With the explosion of mobile devices such as tablets and smart phones, the ability to be able to work in what is called disconnected mode becomes a requirement. In support of this requirement, HTML5 provides the ability for developers to define what is called an application cache manifest file. Inside of this application cache, developers can denote which files that are associated with the application can be cached indefinitely by the browser. By enabling this cache, the browser can now retrieve web resources from it's local cache without having to request these resources via the network to the web server that is hosting the web content.
The HTML5 specification provides an overview of how this cache can be defined. To demonstrate how this can be used, I am including the following example from this specification.
The author can instead provide a manifest of the three files:
With a small change to the HTML file, the manifest (served as text/cache-manifest) is linked to the application:
<!-- clock.html -->
<link rel="stylesheet" href="clock.css">
<p>The time is: <output id="clock"></output></p>
Now, if the user goes to the page, the browser will cache the files and make them available even when the user is offline.
The one aspect of this document that is beyond the scope of the specification is how to actually configure the various application and web servers to serve these application cache files. In the following section I will provide basic configuration steps that can be used for a variety of servers.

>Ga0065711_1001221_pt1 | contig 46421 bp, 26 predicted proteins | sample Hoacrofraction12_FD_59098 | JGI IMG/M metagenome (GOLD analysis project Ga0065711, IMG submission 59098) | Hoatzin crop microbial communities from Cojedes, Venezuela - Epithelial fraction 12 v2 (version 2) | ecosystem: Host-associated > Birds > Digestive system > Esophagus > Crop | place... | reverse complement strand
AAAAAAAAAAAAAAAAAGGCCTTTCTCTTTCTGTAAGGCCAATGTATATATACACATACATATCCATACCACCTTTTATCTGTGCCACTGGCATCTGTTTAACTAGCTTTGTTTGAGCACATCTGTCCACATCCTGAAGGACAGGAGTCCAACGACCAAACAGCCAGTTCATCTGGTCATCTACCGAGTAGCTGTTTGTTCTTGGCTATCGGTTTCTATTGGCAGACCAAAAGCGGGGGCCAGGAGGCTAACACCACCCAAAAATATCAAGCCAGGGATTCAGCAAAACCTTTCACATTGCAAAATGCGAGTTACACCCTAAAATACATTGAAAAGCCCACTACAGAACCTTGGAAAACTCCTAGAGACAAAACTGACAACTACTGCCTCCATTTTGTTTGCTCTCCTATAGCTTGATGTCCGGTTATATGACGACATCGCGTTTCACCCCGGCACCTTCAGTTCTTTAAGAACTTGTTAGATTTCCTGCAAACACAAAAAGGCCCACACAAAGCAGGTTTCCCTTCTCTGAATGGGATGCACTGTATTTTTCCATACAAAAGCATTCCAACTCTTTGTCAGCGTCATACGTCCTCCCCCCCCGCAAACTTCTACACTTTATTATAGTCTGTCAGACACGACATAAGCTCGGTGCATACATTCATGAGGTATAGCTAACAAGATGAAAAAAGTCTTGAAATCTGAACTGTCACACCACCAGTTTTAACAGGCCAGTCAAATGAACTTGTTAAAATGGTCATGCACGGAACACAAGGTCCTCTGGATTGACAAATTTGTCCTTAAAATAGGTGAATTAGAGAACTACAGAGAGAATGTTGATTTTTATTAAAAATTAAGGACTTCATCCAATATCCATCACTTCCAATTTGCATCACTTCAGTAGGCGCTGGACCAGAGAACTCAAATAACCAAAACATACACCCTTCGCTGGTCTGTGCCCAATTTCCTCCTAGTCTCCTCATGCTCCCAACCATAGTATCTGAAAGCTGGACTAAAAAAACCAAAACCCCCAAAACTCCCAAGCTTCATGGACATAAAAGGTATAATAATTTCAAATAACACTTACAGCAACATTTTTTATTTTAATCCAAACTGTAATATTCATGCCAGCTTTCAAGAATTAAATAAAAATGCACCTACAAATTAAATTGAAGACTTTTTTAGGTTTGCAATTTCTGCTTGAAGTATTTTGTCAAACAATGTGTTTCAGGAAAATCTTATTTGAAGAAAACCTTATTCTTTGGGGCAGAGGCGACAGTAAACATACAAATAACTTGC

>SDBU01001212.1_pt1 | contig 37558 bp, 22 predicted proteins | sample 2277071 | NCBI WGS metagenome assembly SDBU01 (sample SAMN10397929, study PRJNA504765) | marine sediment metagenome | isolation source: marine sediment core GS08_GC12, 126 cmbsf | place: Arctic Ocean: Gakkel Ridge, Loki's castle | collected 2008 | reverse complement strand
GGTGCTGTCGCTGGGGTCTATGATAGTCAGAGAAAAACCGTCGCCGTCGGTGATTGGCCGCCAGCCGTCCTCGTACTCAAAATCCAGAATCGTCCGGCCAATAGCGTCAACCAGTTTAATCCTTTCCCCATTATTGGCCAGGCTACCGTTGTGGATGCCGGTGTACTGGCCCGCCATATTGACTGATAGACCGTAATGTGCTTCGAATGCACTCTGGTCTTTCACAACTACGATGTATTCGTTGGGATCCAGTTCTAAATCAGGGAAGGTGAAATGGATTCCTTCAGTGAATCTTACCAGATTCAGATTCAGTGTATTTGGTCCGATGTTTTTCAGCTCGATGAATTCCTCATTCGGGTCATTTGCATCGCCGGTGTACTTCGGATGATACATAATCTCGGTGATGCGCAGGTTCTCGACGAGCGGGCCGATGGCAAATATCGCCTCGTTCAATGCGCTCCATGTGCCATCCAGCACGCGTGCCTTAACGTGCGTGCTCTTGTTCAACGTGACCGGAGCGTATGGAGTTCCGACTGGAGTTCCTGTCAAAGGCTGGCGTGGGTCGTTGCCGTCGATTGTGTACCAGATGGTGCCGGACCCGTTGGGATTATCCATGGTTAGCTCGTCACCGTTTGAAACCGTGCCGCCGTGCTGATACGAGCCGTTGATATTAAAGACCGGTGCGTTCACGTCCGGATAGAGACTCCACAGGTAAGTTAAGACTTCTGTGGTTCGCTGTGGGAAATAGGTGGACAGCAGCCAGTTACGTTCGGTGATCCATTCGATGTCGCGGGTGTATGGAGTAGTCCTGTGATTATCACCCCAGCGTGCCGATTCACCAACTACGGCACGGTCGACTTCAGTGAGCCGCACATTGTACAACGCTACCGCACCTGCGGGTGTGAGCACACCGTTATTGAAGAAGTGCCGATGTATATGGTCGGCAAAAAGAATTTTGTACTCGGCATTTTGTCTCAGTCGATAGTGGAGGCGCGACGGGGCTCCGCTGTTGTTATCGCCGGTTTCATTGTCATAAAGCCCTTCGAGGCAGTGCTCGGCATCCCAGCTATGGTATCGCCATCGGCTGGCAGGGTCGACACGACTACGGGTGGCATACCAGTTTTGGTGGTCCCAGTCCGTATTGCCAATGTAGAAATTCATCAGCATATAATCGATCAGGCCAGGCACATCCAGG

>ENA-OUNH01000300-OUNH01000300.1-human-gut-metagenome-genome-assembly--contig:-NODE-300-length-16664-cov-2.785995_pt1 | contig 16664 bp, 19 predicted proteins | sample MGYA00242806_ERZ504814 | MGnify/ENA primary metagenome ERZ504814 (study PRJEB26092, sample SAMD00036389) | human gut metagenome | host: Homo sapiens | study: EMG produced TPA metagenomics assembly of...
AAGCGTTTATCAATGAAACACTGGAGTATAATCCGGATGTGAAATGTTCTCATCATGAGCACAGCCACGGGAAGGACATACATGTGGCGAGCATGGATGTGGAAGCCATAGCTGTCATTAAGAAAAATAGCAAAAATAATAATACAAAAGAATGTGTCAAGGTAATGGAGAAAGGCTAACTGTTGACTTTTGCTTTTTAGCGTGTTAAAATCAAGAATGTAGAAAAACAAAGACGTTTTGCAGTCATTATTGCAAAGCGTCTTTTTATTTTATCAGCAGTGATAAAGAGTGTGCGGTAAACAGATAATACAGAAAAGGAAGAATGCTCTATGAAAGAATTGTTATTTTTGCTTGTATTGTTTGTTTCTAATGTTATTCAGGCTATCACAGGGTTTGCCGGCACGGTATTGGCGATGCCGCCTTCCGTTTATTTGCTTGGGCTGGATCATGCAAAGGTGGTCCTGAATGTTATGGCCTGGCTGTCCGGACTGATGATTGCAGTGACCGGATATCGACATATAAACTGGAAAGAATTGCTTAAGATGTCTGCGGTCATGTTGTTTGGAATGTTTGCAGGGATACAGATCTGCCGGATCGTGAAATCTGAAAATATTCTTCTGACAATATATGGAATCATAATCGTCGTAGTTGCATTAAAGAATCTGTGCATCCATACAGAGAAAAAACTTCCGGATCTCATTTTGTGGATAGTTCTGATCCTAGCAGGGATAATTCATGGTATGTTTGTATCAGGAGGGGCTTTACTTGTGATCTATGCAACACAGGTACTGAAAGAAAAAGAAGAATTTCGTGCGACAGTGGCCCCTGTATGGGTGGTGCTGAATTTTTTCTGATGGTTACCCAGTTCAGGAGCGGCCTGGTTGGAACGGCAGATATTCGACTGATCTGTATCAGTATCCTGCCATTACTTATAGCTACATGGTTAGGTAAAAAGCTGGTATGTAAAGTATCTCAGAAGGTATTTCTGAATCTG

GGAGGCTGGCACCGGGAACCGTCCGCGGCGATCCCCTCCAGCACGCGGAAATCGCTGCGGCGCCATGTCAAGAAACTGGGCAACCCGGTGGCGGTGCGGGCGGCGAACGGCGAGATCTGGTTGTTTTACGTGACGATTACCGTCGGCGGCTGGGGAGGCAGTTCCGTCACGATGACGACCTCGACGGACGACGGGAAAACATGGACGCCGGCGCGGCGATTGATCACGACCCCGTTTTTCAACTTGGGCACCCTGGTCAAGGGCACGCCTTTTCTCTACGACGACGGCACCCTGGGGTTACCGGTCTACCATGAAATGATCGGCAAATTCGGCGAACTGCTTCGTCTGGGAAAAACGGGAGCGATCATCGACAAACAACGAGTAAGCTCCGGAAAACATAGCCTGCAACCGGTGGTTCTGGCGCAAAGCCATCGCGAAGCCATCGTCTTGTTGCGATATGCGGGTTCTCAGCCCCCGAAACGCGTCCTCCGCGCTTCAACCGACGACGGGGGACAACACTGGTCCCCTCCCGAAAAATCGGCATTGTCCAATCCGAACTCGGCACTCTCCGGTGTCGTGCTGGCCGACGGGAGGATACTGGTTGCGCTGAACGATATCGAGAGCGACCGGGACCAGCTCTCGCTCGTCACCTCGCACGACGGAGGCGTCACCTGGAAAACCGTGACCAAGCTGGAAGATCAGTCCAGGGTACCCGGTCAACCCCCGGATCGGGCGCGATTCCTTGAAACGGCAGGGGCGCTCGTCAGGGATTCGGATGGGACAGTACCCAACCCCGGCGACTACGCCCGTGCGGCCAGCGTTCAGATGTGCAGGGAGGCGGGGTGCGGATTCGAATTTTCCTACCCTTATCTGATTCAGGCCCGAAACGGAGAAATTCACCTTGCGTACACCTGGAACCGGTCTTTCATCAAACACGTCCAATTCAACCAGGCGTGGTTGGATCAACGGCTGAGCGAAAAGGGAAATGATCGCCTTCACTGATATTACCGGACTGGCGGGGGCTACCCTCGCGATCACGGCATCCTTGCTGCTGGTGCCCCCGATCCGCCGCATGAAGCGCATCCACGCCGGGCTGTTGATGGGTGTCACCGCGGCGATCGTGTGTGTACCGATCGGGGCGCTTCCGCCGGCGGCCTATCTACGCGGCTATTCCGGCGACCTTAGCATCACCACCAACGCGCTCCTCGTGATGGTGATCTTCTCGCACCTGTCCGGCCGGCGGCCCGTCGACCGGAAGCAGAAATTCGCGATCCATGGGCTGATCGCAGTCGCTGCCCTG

WebSphere Application Server 8.0.X (WAS 8)
In WAS 8, the admin console allows administrators to configure additional MIME types based upon file extensions. To configure application cache for the example above, the MIME type would be configured as "text/cache-manifest" and the extension would be ".appcache".
For further details on the exact steps, please refer to the WebSphere Application Server V8.0 InfoCenter.
WebSphere Application Server Community Edition (WAS CE)
WAS CE leverages Tomcat for it's Webcontainer implementation. As part of Tomcat's configuration support, there is a global web.xml that provides configuration for various aspects of the webcontainer. One of these configuration options is for mime-mappings. To configure application cache for the example above, the mime-type would be confgured as "text/cache-manifest" and the extension would be ".appcache".
For further details on the exact steps, please refer to the WAS CE documentation.
Apache Webserver and IBM HTTP Server
Apache has the ability to configure mime types in many different ways (see this link, for more details). In this document, I will denote what I think is simplest which is the .htaccess file. The .htaccess file is a web resource that can be included in the same directory as the application manifest. To configure the webserver to send the appropriate content type header for appcache, the following directive would be used.
AddType text/cache-manifest .appcache
For further details on .htaccess files, please refer to the Apache documentation.